The IRS recently issued revised guidance on how to determine wages eligible for the deduction in a short taxable year. Now, businesses that qualify for the QBD can include all wages paid during a short taxable year, even if some of those wages were paid in the next calendar year. 

When Filing Your 2021 Return…

The IRS is encouraging business and personal taxpayers to take certain steps to streamline the 2021 tax return filing process due to the massive backlog the agency was working through before the new tax year even began. 

  • File your tax return electronically and choose direct deposit for your refund (if you’re receiving one) to avoid processing and payment delays.
  • Make sure all your documentation and statements are correct before completing your return, including W-2s and 1099s.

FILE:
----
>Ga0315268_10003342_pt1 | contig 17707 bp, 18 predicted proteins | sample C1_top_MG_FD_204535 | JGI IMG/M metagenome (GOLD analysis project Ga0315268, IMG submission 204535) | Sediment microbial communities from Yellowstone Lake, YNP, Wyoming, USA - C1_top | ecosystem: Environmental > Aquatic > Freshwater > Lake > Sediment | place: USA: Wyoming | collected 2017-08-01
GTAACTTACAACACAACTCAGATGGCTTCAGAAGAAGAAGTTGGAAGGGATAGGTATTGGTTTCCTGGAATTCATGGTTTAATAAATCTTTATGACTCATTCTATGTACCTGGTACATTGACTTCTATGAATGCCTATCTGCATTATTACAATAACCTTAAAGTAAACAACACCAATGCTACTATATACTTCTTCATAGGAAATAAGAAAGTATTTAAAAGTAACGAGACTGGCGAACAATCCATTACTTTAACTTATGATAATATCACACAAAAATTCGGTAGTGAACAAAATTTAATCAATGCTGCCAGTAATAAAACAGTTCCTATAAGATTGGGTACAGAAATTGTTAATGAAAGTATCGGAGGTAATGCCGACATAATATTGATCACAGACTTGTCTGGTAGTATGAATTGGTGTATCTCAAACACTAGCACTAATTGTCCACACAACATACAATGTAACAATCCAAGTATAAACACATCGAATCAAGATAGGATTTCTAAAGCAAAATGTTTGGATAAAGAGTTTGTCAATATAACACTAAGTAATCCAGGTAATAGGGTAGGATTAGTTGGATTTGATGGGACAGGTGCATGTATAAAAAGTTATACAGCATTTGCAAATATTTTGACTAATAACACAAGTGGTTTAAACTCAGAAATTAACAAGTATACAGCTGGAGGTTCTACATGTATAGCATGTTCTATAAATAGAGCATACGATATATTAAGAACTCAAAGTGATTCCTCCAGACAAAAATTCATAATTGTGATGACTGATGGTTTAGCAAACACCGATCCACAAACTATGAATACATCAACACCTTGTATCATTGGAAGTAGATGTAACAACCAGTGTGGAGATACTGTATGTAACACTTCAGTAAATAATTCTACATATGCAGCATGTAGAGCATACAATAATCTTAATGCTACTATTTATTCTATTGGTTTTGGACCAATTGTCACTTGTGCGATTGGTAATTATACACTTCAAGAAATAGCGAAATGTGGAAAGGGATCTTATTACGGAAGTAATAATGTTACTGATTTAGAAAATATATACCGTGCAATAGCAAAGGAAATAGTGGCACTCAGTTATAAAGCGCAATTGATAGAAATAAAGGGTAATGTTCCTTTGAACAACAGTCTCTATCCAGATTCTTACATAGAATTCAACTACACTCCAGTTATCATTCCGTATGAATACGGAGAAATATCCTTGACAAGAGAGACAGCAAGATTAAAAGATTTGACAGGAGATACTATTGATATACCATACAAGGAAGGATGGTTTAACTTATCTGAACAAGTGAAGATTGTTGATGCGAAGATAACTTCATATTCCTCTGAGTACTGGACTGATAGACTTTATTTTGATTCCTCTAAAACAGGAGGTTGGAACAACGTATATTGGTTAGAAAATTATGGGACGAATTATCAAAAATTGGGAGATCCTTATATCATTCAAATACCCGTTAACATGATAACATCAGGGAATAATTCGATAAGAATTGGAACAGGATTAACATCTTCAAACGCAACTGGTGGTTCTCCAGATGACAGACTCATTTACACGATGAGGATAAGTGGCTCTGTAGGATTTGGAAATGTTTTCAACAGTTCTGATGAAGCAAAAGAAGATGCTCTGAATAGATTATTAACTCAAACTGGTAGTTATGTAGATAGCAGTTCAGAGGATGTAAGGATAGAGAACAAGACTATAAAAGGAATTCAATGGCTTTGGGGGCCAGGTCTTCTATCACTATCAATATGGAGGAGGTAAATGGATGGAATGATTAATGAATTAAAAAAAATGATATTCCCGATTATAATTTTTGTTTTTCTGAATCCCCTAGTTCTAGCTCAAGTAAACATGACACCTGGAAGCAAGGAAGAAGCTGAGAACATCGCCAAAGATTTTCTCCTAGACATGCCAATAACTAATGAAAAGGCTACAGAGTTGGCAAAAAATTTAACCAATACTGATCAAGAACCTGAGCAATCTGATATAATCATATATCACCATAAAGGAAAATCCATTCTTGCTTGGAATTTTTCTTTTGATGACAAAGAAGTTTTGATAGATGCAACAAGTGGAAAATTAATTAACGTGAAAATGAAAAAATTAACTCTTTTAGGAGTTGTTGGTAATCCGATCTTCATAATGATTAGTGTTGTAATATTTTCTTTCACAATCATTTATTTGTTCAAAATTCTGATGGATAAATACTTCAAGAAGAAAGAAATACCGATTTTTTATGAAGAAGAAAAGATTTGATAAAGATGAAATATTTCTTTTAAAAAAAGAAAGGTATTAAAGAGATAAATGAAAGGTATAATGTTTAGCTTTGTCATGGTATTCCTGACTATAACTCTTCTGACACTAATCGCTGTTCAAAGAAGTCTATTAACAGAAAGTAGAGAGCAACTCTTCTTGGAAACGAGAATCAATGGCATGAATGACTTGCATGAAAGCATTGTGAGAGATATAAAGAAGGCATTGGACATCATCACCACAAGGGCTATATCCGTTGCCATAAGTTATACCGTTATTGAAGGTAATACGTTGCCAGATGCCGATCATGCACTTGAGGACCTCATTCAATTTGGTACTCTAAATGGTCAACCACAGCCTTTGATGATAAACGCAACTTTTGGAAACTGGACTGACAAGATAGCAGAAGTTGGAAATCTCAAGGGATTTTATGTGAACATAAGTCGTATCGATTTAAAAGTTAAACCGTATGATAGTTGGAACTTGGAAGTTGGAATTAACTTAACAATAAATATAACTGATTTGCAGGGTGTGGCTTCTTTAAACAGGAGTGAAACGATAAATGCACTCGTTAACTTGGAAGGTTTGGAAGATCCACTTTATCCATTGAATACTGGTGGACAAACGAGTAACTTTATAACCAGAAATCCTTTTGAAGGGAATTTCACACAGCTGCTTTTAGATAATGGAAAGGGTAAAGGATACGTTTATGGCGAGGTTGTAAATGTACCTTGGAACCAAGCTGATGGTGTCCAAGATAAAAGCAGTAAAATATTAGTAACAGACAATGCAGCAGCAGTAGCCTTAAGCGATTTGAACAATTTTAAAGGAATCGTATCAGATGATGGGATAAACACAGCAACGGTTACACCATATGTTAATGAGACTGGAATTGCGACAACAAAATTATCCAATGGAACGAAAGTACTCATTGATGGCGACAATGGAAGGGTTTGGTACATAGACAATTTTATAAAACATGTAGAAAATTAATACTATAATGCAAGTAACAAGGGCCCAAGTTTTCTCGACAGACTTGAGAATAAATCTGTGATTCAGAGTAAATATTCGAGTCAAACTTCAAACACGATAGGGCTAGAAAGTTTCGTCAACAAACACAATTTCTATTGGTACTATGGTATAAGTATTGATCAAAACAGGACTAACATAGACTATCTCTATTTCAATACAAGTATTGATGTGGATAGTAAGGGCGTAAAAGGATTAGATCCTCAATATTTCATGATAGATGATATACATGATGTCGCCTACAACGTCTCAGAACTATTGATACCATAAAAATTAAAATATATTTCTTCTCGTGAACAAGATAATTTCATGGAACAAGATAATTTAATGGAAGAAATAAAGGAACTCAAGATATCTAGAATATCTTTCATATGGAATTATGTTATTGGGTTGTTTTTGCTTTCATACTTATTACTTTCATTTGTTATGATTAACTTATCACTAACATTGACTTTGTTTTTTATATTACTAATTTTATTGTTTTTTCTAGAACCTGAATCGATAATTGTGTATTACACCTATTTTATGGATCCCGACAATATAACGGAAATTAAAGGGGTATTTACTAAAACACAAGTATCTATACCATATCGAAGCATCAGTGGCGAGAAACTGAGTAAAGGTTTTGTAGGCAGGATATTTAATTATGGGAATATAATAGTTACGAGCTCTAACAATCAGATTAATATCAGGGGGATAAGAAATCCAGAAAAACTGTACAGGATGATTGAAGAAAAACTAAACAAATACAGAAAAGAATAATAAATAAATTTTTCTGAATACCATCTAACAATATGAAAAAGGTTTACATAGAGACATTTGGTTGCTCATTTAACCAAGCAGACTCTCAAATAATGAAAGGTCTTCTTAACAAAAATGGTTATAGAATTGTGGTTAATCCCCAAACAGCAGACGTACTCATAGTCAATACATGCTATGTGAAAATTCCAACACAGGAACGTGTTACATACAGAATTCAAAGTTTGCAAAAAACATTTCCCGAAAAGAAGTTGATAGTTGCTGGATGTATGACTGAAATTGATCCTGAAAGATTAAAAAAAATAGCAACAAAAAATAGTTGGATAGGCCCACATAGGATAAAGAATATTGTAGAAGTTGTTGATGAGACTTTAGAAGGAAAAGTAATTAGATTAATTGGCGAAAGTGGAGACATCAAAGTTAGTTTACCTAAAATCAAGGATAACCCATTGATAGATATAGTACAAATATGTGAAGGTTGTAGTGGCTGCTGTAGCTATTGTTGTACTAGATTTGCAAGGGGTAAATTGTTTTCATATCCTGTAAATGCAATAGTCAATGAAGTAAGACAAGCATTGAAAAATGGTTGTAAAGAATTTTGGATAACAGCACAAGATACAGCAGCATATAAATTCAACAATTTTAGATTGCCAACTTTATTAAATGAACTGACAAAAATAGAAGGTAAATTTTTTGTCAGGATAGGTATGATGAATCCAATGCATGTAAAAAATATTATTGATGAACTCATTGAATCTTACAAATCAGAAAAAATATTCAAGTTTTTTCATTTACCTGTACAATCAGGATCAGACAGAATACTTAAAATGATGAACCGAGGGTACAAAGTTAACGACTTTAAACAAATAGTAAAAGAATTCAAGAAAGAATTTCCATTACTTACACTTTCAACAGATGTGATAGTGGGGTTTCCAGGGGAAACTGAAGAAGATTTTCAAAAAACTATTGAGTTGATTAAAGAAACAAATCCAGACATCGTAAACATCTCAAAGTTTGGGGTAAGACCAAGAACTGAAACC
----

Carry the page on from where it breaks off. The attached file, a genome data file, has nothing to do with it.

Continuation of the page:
• If you need to communicate with the IRS, it’s best to use electronic vehicles like email or the agency’s online or digital apps, since many taxpayers are reporting significant delays in trying to reach the IRS by phone.

Need help navigating the complexities of the ever-changing tax laws and requirements that affect your business? Turn to the tax, accounting, and finance experts at Scrubbed!  

Scrubbed provides hundreds of businesses like yours with tax advisory and consulting services—helping you stay compliant, optimize the tax credits and deductions you’re eligible for, and reduce your tax liability. We also offer comprehensive accounting and finance services that enable you to keep your FTE count low and spend more time focusing on your business.  

Book a call with a Scrubbed professional and find out how our outsourced tax, accounting, and finance services can help your business thrive.

Top Posts
Follow Us: